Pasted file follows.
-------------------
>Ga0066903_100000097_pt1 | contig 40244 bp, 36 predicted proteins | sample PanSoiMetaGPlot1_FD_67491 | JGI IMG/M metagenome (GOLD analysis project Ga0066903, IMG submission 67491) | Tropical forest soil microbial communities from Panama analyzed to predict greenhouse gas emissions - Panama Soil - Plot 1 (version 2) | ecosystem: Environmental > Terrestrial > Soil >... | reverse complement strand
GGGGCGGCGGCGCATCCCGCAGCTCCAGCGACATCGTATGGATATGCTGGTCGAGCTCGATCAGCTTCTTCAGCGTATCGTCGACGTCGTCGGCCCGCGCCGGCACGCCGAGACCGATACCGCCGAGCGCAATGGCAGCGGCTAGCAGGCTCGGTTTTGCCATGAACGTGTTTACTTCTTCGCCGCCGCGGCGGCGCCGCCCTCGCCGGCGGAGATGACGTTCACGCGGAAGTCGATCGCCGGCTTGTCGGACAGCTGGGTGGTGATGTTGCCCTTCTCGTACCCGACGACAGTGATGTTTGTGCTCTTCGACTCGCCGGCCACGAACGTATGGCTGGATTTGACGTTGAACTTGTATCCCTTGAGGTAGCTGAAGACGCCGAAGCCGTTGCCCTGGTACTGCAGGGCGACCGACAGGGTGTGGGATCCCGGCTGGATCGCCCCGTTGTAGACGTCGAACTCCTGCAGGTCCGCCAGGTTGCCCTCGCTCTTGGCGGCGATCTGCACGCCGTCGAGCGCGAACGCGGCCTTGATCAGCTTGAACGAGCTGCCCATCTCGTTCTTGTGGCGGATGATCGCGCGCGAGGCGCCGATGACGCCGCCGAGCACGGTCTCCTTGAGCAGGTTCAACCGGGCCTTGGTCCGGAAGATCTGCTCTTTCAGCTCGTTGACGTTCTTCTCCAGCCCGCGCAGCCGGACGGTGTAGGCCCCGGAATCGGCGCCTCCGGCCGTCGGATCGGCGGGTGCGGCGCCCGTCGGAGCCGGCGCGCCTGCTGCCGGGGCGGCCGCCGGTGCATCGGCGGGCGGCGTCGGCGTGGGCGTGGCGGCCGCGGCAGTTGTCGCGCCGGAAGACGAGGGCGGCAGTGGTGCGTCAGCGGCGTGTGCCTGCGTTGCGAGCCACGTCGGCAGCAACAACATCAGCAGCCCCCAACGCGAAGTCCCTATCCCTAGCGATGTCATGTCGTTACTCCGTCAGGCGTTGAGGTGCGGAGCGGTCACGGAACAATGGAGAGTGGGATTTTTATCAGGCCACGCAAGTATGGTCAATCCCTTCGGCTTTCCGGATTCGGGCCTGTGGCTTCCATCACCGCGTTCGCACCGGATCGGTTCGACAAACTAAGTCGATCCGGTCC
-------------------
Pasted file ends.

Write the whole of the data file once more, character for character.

>Ga0066903_100000097_pt1 | contig 40244 bp, 36 predicted proteins | sample PanSoiMetaGPlot1_FD_67491 | JGI IMG/M metagenome (GOLD analysis project Ga0066903, IMG submission 67491) | Tropical forest soil microbial communities from Panama analyzed to predict greenhouse gas emissions - Panama Soil - Plot 1 (version 2) | ecosystem: Environmental > Terrestrial > Soil >... | reverse complement strand
GGGGCGGCGGCGCATCCCGCAGCTCCAGCGACATCGTATGGATATGCTGGTCGAGCTCGATCAGCTTCTTCAGCGTATCGTCGACGTCGTCGGCCCGCGCCGGCACGCCGAGACCGATACCGCCGAGCGCAATGGCAGCGGCTAGCAGGCTCGGTTTTGCCATGAACGTGTTTACTTCTTCGCCGCCGCGGCGGCGCCGCCCTCGCCGGCGGAGATGACGTTCACGCGGAAGTCGATCGCCGGCTTGTCGGACAGCTGGGTGGTGATGTTGCCCTTCTCGTACCCGACGACAGTGATGTTTGTGCTCTTCGACTCGCCGGCCACGAACGTATGGCTGGATTTGACGTTGAACTTGTATCCCTTGAGGTAGCTGAAGACGCCGAAGCCGTTGCCCTGGTACTGCAGGGCGACCGACAGGGTGTGGGATCCCGGCTGGATCGCCCCGTTGTAGACGTCGAACTCCTGCAGGTCCGCCAGGTTGCCCTCGCTCTTGGCGGCGATCTGCACGCCGTCGAGCGCGAACGCGGCCTTGATCAGCTTGAACGAGCTGCCCATCTCGTTCTTGTGGCGGATGATCGCGCGCGAGGCGCCGATGACGCCGCCGAGCACGGTCTCCTTGAGCAGGTTCAACCGGGCCTTGGTCCGGAAGATCTGCTCTTTCAGCTCGTTGACGTTCTTCTCCAGCCCGCGCAGCCGGACGGTGTAGGCCCCGGAATCGGCGCCTCCGGCCGTCGGATCGGCGGGTGCGGCGCCCGTCGGAGCCGGCGCGCCTGCTGCCGGGGCGGCCGCCGGTGCATCGGCGGGCGGCGTCGGCGTGGGCGTGGCGGCCGCGGCAGTTGTCGCGCCGGAAGACGAGGGCGGCAGTGGTGCGTCAGCGGCGTGTGCCTGCGTTGCGAGCCACGTCGGCAGCAACAACATCAGCAGCCCCCAACGCGAAGTCCCTATCCCTAGCGATGTCATGTCGTTACTCCGTCAGGCGTTGAGGTGCGGAGCGGTCACGGAACAATGGAGAGTGGGATTTTTATCAGGCCACGCAAGTATGGTCAATCCCTTCGGCTTTCCGGATTCGGGCCTGTGGCTTCCATCACCGCGTTCGCACCGGATCGGTTCGACAAACTAAGTCGATCCGGTCC